Joining the Herd: A Handbook on Participating in Manitoba's Government (grades 6, 9 and 11) and Joining the Herd II: A Collection of Learning Activities Designed to Support the Manitoba Social Studies Curriculum for Grades 6, 9 and 12 contain a wide range of exercises and case studies touching on privacy issues including how to help students understand their own privacy rights and how they can protect their personal information.

A series of information sheets on the rights of youth also discuss privacy issues. The Government of Manitoba’s Literacy with ICT across the Curriculum contains resources for educators.

New Brunswick

The Office of Integrity Commissioner in New Brunswick hosts information for individuals on privacy best practices as well as complaint procedures.

Newfoundland and Labrador

Information on outreach work as well as details of privacy legislation is available from The Office of the Information and Privacy Commissioner for Newfoundland and Labrador.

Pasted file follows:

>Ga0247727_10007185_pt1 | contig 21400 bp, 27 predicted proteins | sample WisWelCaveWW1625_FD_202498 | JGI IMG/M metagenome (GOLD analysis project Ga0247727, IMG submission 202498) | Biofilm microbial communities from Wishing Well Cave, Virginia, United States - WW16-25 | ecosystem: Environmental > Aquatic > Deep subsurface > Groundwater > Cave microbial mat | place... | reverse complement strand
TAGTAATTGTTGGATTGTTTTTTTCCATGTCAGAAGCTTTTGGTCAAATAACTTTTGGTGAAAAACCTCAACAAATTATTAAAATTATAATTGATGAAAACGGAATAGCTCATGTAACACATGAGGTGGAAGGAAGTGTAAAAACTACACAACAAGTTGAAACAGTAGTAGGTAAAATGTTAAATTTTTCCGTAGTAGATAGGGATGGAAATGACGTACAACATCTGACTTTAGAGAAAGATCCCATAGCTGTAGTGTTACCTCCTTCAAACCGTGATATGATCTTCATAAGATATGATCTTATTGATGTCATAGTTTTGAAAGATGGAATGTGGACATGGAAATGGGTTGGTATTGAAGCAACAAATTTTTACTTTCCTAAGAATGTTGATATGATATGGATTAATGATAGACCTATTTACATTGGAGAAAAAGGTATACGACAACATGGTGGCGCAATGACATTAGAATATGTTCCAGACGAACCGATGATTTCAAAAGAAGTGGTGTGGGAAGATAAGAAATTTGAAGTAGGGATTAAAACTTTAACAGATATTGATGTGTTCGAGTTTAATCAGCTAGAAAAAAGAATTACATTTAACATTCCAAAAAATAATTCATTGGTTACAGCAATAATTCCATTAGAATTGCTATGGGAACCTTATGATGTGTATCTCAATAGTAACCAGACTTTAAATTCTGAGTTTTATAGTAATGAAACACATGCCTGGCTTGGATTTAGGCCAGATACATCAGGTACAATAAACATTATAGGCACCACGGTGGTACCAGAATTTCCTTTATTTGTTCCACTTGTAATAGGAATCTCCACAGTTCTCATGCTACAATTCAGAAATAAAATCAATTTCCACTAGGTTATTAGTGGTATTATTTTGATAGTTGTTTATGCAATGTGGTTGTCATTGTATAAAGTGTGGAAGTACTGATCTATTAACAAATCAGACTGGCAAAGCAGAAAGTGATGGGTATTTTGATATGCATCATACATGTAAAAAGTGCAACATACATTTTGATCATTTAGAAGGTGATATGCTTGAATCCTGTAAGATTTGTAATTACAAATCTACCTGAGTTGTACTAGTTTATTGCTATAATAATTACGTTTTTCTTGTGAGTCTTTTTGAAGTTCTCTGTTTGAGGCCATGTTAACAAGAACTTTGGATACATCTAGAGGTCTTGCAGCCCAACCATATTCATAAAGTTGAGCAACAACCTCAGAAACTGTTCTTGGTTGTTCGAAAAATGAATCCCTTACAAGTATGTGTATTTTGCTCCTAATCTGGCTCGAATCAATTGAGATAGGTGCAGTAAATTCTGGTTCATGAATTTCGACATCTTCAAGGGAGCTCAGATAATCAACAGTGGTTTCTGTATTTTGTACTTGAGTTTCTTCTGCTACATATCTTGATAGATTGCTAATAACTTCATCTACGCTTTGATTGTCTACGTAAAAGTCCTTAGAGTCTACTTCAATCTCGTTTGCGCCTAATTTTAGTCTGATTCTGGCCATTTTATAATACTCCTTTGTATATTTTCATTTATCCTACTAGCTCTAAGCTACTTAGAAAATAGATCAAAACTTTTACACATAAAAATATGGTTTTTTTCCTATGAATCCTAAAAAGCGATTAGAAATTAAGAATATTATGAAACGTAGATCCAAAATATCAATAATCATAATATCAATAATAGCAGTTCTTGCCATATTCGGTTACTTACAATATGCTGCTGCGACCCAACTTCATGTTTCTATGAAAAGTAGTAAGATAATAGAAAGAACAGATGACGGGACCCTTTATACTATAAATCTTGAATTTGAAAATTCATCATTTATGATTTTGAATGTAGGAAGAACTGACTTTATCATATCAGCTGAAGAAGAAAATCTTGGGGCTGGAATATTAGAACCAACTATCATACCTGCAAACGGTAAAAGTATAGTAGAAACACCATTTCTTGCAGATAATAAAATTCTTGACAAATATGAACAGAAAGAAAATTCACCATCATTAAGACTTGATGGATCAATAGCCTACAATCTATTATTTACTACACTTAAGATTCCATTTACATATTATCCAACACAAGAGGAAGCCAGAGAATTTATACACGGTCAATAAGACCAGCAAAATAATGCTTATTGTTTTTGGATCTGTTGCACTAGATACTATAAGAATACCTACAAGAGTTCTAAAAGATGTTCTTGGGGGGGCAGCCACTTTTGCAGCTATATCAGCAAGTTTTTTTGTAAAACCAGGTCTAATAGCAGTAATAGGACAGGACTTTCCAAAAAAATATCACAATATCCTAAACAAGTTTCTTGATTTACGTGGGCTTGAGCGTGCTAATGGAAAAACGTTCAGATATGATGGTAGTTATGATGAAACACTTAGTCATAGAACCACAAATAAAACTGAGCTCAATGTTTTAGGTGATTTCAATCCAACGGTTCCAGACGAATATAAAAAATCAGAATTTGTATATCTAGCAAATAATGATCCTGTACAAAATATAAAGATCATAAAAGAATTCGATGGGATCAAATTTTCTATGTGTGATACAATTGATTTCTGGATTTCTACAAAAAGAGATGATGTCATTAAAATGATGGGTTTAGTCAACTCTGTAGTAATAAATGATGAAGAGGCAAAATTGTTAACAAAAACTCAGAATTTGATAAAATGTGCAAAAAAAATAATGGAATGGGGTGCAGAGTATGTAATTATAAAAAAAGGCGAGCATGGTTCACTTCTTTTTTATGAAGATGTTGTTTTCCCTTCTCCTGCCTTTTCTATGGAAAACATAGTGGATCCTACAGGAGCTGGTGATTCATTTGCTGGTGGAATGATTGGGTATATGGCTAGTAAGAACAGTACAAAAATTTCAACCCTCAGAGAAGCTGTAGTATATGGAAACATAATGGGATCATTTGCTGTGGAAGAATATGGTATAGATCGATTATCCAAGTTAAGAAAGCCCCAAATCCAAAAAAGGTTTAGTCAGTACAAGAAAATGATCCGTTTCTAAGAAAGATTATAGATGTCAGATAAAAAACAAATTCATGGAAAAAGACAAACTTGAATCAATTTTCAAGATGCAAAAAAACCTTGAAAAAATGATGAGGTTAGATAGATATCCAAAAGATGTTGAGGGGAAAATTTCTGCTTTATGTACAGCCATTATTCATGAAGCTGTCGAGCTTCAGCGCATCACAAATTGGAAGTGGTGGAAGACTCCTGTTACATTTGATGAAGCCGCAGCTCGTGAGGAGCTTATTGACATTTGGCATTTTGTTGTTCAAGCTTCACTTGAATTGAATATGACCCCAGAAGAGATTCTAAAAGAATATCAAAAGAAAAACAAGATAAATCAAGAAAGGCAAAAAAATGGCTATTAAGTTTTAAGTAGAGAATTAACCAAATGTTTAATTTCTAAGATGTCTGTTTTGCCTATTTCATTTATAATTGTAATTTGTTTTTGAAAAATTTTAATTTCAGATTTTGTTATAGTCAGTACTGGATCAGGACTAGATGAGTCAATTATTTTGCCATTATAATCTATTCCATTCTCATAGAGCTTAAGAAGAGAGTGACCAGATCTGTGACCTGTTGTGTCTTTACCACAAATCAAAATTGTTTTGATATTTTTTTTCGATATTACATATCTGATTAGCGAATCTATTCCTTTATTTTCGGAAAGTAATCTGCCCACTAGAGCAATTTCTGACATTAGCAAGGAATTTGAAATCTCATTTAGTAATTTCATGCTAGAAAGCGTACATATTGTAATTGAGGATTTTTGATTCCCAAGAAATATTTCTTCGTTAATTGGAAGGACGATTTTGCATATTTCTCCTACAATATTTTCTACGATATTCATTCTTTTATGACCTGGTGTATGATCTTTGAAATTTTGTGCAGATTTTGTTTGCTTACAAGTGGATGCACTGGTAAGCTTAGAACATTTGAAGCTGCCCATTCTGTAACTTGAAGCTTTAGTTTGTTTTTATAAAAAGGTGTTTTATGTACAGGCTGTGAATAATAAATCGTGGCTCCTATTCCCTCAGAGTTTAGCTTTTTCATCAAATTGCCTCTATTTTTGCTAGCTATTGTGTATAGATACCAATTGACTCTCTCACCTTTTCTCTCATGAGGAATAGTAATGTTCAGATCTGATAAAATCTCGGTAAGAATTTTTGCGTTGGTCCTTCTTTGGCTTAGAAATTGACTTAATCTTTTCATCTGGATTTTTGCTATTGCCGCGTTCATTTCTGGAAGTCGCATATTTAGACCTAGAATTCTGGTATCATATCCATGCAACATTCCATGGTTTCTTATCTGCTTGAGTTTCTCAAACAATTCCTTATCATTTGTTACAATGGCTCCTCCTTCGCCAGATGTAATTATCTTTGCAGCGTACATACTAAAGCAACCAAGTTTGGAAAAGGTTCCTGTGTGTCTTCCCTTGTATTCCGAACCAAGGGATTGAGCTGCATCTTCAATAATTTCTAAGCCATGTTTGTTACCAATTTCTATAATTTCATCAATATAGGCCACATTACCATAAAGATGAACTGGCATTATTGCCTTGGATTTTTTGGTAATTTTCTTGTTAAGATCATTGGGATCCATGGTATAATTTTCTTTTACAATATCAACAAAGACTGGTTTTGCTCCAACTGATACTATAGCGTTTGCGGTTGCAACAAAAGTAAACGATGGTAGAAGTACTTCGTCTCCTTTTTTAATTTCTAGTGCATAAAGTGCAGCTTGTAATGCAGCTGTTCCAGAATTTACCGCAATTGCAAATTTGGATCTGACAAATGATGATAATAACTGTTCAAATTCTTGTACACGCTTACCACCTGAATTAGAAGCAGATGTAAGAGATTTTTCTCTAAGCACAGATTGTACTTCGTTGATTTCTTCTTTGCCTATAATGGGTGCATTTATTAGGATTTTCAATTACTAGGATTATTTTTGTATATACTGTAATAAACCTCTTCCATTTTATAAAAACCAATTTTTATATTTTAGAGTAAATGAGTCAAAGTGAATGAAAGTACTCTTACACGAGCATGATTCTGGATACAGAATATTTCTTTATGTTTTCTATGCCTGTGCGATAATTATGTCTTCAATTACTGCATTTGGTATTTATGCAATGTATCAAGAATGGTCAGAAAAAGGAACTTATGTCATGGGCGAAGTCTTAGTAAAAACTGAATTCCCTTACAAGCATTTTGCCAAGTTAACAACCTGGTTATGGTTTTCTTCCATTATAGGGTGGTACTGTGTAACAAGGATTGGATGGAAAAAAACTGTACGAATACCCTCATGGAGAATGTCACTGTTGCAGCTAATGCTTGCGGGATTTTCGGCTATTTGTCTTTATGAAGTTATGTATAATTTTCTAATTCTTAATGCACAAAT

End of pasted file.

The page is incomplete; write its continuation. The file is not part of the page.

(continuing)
Northwest Territories

The Government of Northwest Territories, Department of Justice provides a link to their Access to Information and Protection of Privacy Act. Northwest Territories and Nunavut are covered by the same Privacy Commissioner.

Nova Scotia

The Office of the Information and Privacy Commissioner in Nova Scotia has a mini guide to privacy as well as other tools to help citizens understand the complaint process.


The Information and Privacy Commissioner of Nunavut provides links to legislation and other privacy and information related resources for the general public.